The routes they are flying are JFK/LAX - two of the most heavily competitive routes out there. I am not sure which London airport they are flying from, something tells me it isnt LHR.

This all being said, if they can pull it off and become a contender in the market, and potentially pick up regional to US routes where BA dont, then they could become a threat to BA/VS.

But that is a long way off
Jambon87 is offline  
Old Nov 15, 2023, 3:31 am
  #6  
 
Join Date: Apr 2016
Location: Yorkshire
Programs: BAEC
Posts: 355
Being a somewhat risk averse leisure traveller (when it comes to long haul at least), I always fear how carriers with a smaller presence can handle IROPS. I appreciate that even the larger carriers can have difficulties but at least with BA etc I think they have much better capability to get you to your destination in the event things go awry.

I had the same doubt last year using Jetblue from LGW to JFK which proved unfounded and I have never had major IROPS on any airline so maybe I should worry less about it.
leelapa likes this.
LBA_flyer is offline  
Old Nov 15, 2023, 3:36 am
  #7  
 
Join Date: Nov 2023
Programs: British Airways Executive Club | AVIS Preferred | World of Hyatt | Marriott Bonvoy
Posts: 54
Anyone with a tiny bit of experience flying and in the airline industry can see that this is not going to work. A380s are costly aircrafts and they will hardly fill the full cabin all year round. LAX and JFK are also expensive airports to have slots. Plus, they are not going to have a network as extensive as BA with a good reward program, which is the only reason why many fly BA despite the "average" experience.

My take is that if someone wants to run a transatlantic-only operation, it has to be done in a fashion that is similar to JetBlue. Fly cheaper fuel efficient narrow bodies with a good hard product from cheaper airports (e.g., A220 from London City to La Guardia). It's profitable and you can afford to undercut BA or AA.
FlyingSquirrel_ is offline  
Old Nov 15, 2023, 3:37 am
  #8  
 
Join Date: Sep 2013
Location: Scotland
Programs: BAEC - Silver | Hilton Honors - Gold
Posts: 291
Thats true IRROPS happen whether you are a massive legacy carrier or a small regional airline, but its the ability to handle it and recover is what makes it.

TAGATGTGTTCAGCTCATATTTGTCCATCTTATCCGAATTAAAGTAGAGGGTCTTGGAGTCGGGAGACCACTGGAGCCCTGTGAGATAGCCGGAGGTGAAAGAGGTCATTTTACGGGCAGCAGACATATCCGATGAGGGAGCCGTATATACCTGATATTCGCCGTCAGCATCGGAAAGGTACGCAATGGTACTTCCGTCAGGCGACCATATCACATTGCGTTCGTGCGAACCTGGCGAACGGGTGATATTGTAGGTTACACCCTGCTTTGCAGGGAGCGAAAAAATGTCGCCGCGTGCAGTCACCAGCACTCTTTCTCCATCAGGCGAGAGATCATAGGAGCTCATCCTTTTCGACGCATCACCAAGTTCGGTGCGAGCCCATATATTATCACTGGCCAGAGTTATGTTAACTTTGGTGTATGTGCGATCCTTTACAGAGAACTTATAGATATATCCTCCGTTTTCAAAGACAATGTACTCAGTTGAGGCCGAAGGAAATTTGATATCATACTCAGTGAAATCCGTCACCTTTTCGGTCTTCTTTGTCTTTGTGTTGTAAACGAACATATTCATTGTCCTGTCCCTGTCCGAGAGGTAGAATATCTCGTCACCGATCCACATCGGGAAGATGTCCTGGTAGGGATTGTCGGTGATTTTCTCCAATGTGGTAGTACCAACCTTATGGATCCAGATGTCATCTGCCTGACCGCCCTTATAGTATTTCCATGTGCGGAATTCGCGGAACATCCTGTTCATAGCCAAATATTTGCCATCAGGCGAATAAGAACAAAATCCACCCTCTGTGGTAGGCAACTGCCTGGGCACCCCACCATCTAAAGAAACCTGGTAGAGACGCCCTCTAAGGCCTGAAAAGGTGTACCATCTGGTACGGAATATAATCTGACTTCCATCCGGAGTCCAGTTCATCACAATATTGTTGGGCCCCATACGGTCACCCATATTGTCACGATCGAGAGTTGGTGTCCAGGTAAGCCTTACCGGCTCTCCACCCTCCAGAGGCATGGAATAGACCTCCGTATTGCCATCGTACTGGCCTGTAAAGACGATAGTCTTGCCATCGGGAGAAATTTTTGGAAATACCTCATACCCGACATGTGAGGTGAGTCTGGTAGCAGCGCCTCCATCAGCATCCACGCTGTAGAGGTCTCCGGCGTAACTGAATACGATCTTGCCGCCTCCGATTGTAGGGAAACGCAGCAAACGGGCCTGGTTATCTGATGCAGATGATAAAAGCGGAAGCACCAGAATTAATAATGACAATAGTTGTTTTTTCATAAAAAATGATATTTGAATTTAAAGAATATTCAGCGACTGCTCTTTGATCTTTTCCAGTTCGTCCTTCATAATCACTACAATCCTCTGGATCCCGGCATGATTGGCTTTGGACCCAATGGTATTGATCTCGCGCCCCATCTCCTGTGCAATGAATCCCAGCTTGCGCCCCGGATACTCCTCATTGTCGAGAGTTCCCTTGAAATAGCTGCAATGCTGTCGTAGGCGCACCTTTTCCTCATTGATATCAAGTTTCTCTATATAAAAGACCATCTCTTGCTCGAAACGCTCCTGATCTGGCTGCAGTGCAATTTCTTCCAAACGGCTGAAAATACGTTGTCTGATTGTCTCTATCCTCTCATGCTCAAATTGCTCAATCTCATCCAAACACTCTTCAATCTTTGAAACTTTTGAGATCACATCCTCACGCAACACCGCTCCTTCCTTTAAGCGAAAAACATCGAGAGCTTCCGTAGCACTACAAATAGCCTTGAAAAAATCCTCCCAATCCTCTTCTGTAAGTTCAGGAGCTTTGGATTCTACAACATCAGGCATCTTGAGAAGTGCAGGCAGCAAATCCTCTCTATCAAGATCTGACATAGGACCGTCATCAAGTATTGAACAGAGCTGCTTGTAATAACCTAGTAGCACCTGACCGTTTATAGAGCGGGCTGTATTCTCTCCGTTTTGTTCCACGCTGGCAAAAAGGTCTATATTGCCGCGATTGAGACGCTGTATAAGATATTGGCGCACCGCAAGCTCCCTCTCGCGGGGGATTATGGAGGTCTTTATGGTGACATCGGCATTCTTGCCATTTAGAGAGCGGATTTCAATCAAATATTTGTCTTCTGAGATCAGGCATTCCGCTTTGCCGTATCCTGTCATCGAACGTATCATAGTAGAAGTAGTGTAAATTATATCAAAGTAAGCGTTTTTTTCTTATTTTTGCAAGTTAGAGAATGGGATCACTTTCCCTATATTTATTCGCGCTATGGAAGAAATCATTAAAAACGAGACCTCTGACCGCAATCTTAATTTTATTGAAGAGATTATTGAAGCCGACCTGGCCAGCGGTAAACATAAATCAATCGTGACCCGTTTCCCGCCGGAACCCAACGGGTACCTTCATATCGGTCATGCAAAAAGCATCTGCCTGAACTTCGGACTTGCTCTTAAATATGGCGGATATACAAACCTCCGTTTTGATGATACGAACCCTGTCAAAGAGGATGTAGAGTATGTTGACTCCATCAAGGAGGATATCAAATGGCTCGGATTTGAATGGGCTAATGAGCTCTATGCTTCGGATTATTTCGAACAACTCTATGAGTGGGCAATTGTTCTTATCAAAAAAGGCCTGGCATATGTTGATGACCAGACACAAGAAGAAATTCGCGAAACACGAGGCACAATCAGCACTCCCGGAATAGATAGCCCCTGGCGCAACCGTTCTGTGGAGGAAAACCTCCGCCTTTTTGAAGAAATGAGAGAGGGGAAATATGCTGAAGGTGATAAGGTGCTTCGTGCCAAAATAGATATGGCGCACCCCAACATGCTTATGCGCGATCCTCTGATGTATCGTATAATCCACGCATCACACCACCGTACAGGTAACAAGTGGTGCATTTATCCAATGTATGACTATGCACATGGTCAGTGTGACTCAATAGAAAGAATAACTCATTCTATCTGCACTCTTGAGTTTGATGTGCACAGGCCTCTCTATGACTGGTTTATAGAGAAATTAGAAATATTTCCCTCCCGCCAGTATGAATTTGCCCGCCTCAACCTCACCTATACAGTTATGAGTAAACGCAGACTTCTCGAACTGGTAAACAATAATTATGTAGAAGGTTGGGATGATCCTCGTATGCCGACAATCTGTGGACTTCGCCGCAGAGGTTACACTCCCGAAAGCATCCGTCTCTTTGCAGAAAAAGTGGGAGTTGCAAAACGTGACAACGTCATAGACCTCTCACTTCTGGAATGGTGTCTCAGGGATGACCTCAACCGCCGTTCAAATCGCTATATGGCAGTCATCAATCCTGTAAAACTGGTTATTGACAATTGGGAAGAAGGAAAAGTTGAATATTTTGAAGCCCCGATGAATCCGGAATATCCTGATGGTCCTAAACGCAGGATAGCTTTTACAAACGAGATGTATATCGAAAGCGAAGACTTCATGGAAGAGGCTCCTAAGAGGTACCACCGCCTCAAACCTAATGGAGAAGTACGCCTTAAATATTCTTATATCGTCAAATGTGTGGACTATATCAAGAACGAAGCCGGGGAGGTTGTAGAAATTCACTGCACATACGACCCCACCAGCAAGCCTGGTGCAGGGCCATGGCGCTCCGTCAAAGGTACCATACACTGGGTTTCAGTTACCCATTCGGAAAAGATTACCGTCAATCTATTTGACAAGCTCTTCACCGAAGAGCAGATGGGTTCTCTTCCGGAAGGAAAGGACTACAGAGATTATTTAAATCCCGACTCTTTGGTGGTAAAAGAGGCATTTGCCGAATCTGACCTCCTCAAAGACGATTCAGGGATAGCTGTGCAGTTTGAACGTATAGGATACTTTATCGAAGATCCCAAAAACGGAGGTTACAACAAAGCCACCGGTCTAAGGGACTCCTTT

Now BA have not covered themselves in glory when it comes to IRROPS, however they have the network/alliance and flexibility to get people where they need to goeventually

A start up with 4 A380s that have been in deep storage going on 4 years..I wish them well
Jambon87 is offline  
Old Nov 15, 2023, 3:40 am
  #9  
Ambassador, British Airways; FlyerTalk Posting Legend
 
Join Date: Apr 2012
Location: Leeds, UK
Programs: BA GGL/CCR, GfL, HH Diamond
Posts: 42,452
4 a380s they can't fly as they don't have an AOC and are years away from getting one. in the first instance they will be wetleasing from HiFly.

i think this will be the first instagram airline.

i doubt BA or any other serious airline is giving this a second thought.
KARFA is offline  
Old Nov 15, 2023, 3:45 am
  #10  
 
Join Date: Sep 2013
Location: Scotland
Programs: BAEC - Silver | Hilton Honors - Gold
Posts: 291
Originally Posted by KARFA
4 a380s they can't fly as they don't have an AOC and are years away from getting one. in the first instance they will be wetleasing from HiFly.

i think this will be the first instagram airline.

i doubt BA or any other serious airline is giving this a second thought.
I dont think BA/VS will be overly concerned, but they will probably try and push them out.

Look at what BA did when Norwegian started flying longhaul from LGW. They actively put aircraft on those routes, undercut them and pushed them out.
BA or bust likes this.
Jambon87 is offline  
Old Nov 15, 2023, 3:48 am
  #11  
Original Poster
 
Join Date: Feb 2017
Location: London
Programs: BAEC Gold, Marriott LT Platinum
Posts: 2,261
Originally Posted by Jambon87
I dont think BA/VS will be overly concerned, but they will probably try and push them out.

Look at what BA did when Norwegian started flying longhaul from LGW. They actively put aircraft on those routes, undercut them and pushed them out.
Indeed, even my wife - who is nowhere near to be an avgeek - said BA will bring back 280 returns to JFK which are ideal for a shopping trip
uanj, Lynyrd and leelapa like this.
Duck1981 is offline  
Old Nov 15, 2023, 4:08 am
  #12  
FlyerTalk Evangelist
Four Seasons Contributor Badge
 
Join Date: Feb 2004
Location: London